Is it coming? Will all our creative outlets merge into one handy device? What about the things that represent your literary leanings, your musical tastes, and all that you consider talismans of your creative life? Will they fully and completely go digital? If so, what about your basic human yen to have and to hold artifacts?
Our friend Ethan Diamond, of Bandcamp, a very cool site that connects musicians and music fans (both digitally and yes, even in analog terms), writes brilliantly about these matters and more as he unveils his new digital music “unlabel” BCWax.
Check out his recent blog post Music as Artifact: Introducing BCWax in which he poses some great questions, namely, how without books lining our shelves and record albums to thumb through will anyone be able to get a sense what’s important to us, as individuals, curators of own personal museums.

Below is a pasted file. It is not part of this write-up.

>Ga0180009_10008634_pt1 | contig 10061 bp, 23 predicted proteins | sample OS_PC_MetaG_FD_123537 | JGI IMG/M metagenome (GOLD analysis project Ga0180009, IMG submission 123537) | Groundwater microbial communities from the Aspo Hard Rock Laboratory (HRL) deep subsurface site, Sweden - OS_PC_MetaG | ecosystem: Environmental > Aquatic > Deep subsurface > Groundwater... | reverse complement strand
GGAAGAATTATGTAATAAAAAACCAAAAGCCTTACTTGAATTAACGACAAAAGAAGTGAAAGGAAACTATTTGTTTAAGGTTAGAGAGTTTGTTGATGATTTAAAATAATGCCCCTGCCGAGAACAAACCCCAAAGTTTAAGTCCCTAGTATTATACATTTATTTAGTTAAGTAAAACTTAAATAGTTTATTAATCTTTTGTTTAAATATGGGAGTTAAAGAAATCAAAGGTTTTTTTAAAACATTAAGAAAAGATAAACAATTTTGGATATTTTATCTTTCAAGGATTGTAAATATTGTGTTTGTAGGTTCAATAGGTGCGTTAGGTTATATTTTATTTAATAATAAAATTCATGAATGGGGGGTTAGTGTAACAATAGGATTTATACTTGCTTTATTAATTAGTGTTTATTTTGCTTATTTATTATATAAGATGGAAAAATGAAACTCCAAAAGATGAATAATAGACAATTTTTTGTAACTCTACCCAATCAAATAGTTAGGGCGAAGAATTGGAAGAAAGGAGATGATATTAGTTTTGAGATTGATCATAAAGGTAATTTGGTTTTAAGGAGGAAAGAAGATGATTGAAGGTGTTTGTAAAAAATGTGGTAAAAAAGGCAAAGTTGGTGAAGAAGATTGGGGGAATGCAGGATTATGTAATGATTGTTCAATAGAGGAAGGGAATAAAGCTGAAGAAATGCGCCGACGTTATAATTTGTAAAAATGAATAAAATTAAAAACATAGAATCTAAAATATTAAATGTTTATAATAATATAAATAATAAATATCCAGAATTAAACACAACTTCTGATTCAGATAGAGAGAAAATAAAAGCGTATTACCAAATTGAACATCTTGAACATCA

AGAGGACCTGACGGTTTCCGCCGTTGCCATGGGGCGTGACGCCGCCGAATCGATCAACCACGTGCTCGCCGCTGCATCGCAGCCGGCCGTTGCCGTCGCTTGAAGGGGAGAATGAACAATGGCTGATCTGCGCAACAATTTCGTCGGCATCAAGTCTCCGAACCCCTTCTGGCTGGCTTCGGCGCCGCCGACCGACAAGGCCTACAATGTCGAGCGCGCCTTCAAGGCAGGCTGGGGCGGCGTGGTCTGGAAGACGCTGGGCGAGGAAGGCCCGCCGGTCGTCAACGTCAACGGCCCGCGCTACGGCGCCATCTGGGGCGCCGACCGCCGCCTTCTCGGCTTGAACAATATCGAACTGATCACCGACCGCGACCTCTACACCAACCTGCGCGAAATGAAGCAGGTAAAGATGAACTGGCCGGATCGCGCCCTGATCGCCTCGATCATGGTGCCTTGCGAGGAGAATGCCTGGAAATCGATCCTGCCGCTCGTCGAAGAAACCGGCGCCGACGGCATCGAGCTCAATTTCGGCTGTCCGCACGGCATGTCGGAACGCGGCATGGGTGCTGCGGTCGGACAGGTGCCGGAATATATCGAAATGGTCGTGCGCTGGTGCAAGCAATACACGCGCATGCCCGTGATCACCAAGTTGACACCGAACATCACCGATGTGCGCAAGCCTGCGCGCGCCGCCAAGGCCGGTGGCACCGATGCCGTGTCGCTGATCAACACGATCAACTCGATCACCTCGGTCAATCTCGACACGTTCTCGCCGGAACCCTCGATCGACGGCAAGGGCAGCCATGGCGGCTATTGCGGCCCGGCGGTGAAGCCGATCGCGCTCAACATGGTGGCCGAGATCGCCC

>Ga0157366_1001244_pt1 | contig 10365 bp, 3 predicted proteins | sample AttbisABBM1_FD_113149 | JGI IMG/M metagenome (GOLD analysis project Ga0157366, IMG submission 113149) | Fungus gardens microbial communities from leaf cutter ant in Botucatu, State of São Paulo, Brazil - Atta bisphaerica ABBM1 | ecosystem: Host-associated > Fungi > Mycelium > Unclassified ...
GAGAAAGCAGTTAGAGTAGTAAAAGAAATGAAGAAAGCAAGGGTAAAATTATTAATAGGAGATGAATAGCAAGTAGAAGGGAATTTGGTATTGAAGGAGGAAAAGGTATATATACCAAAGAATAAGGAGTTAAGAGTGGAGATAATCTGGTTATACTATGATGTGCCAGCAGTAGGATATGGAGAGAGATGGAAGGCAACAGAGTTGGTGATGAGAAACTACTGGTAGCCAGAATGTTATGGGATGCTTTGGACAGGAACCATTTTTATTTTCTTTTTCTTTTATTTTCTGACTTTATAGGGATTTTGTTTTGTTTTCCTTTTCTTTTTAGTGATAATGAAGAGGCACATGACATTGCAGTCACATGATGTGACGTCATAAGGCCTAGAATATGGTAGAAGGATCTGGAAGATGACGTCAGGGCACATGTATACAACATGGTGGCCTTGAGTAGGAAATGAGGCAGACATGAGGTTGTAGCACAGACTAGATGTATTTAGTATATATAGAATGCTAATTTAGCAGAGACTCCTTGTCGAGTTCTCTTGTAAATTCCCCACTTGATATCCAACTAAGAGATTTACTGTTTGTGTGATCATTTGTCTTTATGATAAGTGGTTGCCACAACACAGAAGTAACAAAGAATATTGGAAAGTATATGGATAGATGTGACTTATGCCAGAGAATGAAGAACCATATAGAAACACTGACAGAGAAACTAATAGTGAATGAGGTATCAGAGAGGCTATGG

Ethan is bright, funny, right on, and by no means a Luddite. We’ll leave you with a bit of his writing on why books and albums – the physical objects themselves – are so deeply satisfying. It so perfectly captures how we feel that we can’t help but pass it on. And if you’re a fan of The Wire, well … you’ll see.
“Holding them can feel good, and a talented designer can arrange their atoms in all sorts of pleasing ways that are impossible to achieve with bits alone. Not that we should all erase our hard drives, chuck our routers out the window and replace our iTunes libraries with vinyl. But for the music and books that are really important to us, possessing our own physical versions of those works allows us to express who we are. And when those physical versions are well-made, when they are true artifacts, owning them becomes a source of joy.”
Thanks, Ethan. We couldn’t have said it better ourselves.